Georgia residents who have kept a foreign bank account without reporting it to the Internal Revenue Service may be charged with an FBAR violation. However, the potential penalties for failing to file an foreign bank account report just got reduced. In May, the IRS announced a new cap on FBAR violation penalties and new guidelines for issuing the penalties.
In the past, the IRS has threatened individuals with FBAR violation penalties in excess of the highest aggregate balance of their unreported foreign accounts. One case involved a man in Florida who was ordered to pay 150 percent of the value of his unreported Swiss bank account. With the new FBAR violation guidelines, the IRS will no longer issue a penalty for an FBAR violation that exceeds 100 percent of the highest aggregate balance of a person’s unreported foreign bank accounts.
The 100 percent FBAR violation penalty cap only relates to willful violations. For every year that a person did not file an FBAR for a foreign bank account, IRS examiners must provide evidence that the violation was willful. Cases that involve a nonwillful FBAR violation will be subject to differing penalties depending on the circumstances involved. The maximum penalty for a nonwillful violation will in most cases not exceed $10,000 for each year that a foreign bank account was not reported to the IRS.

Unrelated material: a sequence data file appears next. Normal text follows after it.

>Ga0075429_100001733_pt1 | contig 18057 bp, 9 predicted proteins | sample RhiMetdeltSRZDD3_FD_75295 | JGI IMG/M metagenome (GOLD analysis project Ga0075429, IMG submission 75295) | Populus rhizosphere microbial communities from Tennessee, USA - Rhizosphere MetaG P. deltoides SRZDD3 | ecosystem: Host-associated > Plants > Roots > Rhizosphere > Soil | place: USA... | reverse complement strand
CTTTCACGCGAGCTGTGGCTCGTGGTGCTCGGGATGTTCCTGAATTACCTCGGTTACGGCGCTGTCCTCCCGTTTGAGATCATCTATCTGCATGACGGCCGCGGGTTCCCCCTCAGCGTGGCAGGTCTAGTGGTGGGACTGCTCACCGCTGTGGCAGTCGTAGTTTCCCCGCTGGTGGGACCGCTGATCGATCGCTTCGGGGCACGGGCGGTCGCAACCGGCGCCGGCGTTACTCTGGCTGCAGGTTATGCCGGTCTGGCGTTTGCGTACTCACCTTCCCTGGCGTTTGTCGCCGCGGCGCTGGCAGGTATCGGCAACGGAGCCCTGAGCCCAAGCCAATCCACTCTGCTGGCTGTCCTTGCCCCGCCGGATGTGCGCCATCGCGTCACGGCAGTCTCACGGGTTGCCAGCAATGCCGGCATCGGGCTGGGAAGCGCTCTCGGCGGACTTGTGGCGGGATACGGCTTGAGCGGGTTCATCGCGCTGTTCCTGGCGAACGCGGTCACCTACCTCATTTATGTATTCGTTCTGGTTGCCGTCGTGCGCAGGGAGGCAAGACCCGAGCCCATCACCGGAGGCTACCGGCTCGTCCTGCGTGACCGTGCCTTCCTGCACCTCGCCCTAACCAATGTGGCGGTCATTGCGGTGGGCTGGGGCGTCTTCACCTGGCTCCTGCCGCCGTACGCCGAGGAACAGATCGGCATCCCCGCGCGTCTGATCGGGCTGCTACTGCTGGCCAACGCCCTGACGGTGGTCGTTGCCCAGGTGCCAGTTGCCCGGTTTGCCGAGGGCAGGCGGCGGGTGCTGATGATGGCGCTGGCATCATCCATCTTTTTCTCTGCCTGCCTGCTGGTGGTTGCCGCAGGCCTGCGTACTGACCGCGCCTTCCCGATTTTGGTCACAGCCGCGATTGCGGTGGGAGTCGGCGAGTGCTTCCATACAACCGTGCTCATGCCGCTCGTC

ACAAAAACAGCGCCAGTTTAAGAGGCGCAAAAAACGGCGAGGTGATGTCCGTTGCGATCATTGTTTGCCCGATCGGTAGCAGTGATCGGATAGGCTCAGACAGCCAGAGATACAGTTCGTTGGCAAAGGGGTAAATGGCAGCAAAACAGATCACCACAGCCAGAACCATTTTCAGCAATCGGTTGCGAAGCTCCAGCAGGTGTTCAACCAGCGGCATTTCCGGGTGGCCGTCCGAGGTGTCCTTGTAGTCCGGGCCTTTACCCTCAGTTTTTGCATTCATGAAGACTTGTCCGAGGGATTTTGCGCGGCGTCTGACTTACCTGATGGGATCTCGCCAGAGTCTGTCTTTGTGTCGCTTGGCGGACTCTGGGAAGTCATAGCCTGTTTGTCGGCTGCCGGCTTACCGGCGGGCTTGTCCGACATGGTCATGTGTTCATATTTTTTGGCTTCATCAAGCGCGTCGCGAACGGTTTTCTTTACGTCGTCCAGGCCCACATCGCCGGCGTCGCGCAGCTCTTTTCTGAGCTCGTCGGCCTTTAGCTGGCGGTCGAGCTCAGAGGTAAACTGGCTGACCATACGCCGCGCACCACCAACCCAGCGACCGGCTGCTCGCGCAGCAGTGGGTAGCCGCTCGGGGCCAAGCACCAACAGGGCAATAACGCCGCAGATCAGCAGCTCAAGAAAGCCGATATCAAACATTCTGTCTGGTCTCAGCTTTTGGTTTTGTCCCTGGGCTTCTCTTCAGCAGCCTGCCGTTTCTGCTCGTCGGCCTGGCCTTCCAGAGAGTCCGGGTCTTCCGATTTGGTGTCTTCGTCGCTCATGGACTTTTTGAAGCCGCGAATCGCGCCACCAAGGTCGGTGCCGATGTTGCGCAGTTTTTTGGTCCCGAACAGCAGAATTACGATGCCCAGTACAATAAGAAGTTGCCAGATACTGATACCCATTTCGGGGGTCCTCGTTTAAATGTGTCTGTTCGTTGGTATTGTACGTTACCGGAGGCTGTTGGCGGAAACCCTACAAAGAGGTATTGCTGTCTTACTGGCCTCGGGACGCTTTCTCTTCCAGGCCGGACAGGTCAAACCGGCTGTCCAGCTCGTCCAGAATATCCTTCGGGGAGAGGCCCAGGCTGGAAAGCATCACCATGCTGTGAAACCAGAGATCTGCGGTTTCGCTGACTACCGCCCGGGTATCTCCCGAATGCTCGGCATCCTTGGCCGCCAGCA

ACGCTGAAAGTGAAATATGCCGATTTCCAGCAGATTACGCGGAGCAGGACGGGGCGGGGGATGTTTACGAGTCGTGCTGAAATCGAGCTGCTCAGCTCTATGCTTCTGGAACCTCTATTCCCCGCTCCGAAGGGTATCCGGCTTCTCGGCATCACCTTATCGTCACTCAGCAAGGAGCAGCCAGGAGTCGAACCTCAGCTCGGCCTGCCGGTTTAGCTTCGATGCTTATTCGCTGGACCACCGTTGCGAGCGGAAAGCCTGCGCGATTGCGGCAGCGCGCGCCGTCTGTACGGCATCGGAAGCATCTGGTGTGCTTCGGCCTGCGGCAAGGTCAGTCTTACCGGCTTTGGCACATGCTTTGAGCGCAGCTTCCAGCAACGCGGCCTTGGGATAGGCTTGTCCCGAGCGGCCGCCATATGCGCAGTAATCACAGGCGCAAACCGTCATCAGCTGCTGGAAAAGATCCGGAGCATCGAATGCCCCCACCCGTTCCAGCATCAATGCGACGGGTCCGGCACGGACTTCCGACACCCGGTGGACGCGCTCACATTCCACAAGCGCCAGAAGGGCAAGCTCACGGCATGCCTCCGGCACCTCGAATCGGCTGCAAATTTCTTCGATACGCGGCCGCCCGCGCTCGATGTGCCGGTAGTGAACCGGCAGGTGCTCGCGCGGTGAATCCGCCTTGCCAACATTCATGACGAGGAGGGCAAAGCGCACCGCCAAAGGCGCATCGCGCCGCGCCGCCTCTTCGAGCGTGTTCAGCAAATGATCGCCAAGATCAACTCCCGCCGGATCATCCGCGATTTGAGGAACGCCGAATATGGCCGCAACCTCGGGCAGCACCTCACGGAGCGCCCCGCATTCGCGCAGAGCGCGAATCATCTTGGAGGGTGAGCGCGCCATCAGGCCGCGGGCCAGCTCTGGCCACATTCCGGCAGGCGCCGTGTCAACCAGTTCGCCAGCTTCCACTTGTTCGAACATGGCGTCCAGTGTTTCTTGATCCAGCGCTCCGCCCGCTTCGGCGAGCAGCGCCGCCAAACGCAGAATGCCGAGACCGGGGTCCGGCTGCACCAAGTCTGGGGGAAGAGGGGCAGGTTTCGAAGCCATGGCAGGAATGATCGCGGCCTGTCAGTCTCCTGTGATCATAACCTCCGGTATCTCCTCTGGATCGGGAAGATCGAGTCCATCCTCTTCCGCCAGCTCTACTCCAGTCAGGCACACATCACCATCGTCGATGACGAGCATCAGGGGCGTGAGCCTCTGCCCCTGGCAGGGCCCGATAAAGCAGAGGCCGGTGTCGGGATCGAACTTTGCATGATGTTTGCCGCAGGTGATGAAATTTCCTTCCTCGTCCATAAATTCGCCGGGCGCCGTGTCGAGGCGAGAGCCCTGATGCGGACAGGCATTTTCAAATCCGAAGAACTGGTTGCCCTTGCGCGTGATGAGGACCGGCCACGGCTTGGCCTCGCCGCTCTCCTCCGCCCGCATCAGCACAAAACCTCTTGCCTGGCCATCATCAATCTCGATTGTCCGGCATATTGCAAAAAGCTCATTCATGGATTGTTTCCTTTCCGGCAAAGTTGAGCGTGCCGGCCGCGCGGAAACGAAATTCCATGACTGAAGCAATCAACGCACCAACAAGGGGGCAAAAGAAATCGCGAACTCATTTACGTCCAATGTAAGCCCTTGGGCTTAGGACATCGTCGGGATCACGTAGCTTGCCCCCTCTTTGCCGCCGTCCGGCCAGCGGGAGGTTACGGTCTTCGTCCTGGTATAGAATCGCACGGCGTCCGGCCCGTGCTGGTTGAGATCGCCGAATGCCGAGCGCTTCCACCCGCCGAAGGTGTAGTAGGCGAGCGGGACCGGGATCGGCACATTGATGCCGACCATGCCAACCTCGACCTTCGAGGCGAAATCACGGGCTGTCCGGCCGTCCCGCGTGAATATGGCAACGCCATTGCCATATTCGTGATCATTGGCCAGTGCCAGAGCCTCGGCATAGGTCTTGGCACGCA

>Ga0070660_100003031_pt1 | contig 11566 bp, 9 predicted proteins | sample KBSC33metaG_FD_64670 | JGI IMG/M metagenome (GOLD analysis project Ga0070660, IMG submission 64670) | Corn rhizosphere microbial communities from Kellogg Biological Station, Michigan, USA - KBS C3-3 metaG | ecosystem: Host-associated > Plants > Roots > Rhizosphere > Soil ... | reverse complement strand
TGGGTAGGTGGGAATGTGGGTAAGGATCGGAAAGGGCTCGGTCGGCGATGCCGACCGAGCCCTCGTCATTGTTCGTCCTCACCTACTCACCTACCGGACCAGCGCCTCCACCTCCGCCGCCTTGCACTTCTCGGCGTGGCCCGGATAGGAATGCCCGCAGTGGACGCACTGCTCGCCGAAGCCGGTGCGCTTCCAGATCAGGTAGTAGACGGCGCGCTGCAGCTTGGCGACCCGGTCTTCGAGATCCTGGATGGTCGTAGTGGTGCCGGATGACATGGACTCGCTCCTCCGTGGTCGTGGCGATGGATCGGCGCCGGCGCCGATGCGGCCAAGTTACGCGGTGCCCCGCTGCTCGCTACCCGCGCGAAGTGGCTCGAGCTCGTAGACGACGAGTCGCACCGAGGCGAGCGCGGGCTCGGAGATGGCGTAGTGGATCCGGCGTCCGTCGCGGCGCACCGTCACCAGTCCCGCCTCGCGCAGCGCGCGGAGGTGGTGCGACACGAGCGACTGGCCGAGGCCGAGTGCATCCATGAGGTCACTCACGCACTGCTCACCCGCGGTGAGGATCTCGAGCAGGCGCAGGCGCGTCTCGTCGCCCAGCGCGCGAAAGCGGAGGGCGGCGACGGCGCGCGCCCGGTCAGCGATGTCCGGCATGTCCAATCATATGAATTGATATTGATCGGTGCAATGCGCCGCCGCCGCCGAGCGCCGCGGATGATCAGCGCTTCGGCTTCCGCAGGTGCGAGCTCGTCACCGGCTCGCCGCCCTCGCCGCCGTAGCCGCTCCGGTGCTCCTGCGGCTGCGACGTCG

Some argue that the new FBAR penalty regulations have been created so that the IRS will not be accused of issuing excessive fines. The argument that IRS fines are too excessive is often raised when a person is penalized for a violation. An attorney may be able to help someone who is facing a potential tax lien by arguing for reduced penalties.